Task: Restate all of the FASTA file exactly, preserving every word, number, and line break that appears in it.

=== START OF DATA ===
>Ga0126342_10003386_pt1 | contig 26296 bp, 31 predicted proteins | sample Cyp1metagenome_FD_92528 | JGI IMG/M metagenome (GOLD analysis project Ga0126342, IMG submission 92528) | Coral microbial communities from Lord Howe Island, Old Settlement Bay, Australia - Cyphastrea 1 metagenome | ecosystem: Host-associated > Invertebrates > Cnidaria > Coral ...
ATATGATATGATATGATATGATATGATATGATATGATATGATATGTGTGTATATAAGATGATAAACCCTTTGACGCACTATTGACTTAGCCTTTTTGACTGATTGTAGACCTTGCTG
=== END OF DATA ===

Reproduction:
>Ga0126342_10003386_pt1 | contig 26296 bp, 31 predicted proteins | sample Cyp1metagenome_FD_92528 | JGI IMG/M metagenome (GOLD analysis project Ga0126342, IMG submission 92528) | Coral microbial communities from Lord Howe Island, Old Settlement Bay, Australia - Cyphastrea 1 metagenome | ecosystem: Host-associated > Invertebrates > Cnidaria > Coral ...
ATATGATATGATATGATATGATATGATATGATATGATATGATATGTGTGTATATAAGATGATAAACCCTTTGACGCACTATTGACTTAGCCTTTTTGACTGATTGTAGACCTTGCTG